|Molar mass||92.011 g/mol|
|Appearance||colourless liquid / orange gas|
|Density||1.44246 g/cm3 (liquid, 21 °C)|
|Melting point||−11.2 °C (11.8 °F; 261.9 K)|
|Boiling point||21.69 °C (71.04 °F; 294.84 K)|
|Vapor pressure||96 kPa (20 °C)|
Refractive index (nD)
|Molecular shape||planar, D2h|
|304.29 J K−1 mol−1|
Std enthalpy of
|EU classification||Very toxic (T+)
|S-phrases||(S1/2), S9, S26, S28, S36/37/39, S45|
Except where noted otherwise, data is given for materials in their standard state (at 25 °C (77 °F), 100 kPa)
|what is: / ?)(|
Structure and properties
Dinitrogen tetroxide forms an equilibrium mixture with nitrogen dioxide. The molecule is planar with an N-N bond distance of 1.78 Å and N-O distances of 1.19 Å. The N-N distance corresponds to a weak bond, since it is significantly longer than the average N-N single bond length of 1.45 Å.
Unlike NO2, N2O4 is diamagnetic since it has no unpaired electrons. The liquid is also colorless but can appear as a brownish yellow liquid due to the presence of NO2 according to the following equilibrium:
- N2O4 ⇌ 2 NO2
Higher temperatures push the equilibrium towards nitrogen dioxide. Inevitably, some dinitrogen tetroxide is a component of smog containing nitrogen dioxide.
Nitrogen dioxide is made by the catalytic oxidation of ammonia: steam is used as a diluent to reduce the combustion temperature. Most of the water is condensed out, and the gases are further cooled; the nitric oxide that was produced is oxidized to nitrogen dioxide, and the remainder of the water is removed as nitric acid. The gas is essentially pure nitrogen tetroxide, which is condensed in a brine-cooled liquefier.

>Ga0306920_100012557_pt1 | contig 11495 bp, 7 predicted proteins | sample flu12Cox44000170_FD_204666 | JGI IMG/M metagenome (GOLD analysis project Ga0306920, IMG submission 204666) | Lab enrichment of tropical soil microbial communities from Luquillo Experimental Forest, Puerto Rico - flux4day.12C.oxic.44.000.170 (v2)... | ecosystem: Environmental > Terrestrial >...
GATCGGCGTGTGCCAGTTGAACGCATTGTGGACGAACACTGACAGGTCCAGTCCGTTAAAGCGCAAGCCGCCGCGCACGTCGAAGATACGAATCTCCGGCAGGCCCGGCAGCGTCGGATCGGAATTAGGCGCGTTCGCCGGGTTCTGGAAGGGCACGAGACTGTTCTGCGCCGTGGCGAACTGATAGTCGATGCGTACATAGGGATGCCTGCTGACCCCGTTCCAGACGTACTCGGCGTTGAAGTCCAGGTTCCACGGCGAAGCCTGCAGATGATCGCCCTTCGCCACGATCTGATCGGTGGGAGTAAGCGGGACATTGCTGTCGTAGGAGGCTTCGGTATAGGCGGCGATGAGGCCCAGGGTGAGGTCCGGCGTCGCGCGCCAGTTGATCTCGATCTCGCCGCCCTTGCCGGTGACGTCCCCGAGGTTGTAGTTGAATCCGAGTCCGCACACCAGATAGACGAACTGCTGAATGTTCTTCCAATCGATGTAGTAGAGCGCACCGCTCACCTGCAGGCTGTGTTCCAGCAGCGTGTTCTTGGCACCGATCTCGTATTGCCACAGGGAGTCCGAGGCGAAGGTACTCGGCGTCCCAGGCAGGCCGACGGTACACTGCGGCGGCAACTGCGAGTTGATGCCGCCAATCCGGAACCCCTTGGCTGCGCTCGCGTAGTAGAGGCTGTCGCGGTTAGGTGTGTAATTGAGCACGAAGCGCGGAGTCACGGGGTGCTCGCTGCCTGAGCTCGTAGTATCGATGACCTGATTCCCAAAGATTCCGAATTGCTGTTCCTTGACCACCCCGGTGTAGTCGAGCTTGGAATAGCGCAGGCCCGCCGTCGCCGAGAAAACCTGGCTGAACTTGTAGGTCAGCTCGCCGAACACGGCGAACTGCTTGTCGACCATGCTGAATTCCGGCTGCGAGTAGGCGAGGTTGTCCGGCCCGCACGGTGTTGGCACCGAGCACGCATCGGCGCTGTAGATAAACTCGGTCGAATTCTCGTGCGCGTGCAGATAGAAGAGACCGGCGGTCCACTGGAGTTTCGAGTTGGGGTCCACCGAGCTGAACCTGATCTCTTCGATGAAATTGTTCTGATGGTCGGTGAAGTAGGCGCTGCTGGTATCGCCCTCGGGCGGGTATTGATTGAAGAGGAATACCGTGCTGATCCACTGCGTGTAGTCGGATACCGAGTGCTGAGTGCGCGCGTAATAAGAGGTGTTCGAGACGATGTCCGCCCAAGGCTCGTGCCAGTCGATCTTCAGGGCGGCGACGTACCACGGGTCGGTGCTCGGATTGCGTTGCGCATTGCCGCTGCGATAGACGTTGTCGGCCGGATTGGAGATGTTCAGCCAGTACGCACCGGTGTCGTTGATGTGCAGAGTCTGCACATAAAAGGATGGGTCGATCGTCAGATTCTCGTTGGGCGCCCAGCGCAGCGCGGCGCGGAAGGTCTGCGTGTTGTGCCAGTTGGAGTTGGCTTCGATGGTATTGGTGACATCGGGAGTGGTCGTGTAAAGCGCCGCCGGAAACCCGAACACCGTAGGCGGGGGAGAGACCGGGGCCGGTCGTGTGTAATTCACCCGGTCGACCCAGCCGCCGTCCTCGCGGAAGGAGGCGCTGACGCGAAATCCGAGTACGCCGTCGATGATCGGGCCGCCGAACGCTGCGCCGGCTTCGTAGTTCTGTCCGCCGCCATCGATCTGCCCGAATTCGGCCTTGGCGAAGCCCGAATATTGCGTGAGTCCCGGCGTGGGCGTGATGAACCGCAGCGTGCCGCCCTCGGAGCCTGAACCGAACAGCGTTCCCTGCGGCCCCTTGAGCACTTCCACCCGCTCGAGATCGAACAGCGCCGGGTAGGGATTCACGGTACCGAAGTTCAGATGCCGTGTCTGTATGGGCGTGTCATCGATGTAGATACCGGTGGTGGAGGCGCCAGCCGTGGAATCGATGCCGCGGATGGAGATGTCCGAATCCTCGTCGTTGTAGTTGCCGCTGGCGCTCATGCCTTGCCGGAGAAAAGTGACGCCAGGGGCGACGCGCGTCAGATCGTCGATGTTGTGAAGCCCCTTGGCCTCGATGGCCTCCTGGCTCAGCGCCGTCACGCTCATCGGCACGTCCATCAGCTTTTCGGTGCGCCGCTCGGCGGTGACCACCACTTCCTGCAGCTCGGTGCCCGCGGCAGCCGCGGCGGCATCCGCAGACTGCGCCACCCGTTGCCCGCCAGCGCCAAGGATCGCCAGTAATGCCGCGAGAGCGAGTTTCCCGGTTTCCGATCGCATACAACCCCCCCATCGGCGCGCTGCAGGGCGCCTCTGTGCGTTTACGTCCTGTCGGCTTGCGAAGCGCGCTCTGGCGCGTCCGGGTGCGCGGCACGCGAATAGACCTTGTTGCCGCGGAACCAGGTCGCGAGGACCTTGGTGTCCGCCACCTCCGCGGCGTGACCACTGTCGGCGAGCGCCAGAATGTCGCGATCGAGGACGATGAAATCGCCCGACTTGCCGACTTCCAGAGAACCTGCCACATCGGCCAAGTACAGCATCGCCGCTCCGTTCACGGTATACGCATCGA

Use as a rocket propellant
Nitrogen tetroxide is one of the most important rocket propellants ever developed, much like the German-developed hydrogen peroxide–based T-Stoff oxidizer used in their World War II rocket-propelled combat aircraft designs such as the Messerschmitt Me 163 Komet, and by the late 1950s it became the storable oxidizer of choice for rockets in both the USA and USSR. It is a hypergolic propellant often used in combination with a hydrazine-based rocket fuel. One of the earliest uses of this combination was on the Titan rockets used originally as ICBMs and then as launch vehicles for many spacecraft. Used on the U.S. Gemini and Apollo spacecraft and also on the Space Shuttle, it continues to be used on most geo-stationary satellites, and many deep-space probes. It now seems likely that NASA will continue to use this oxidizer in the next-generation 'crew-vehicles' which will replace the shuttle. It is also the primary oxidizer for Russia's Proton rocket.
When used as a propellant, dinitrogen tetroxide is usually referred to simply as 'Nitrogen Tetroxide' and the abbreviation 'NTO' is extensively used. Additionally, NTO is often used with the addition of a small percentage of nitric oxide, which inhibits stress-corrosion cracking of titanium alloys, and in this form, propellant-grade NTO is referred to as "Mixed Oxides of Nitrogen" or "MON". Most spacecraft now use MON instead of NTO; for example, the Space Shuttle reaction control system uses MON3 (NTO containing 3wt%NO).
The Apollo-Soyuz mishap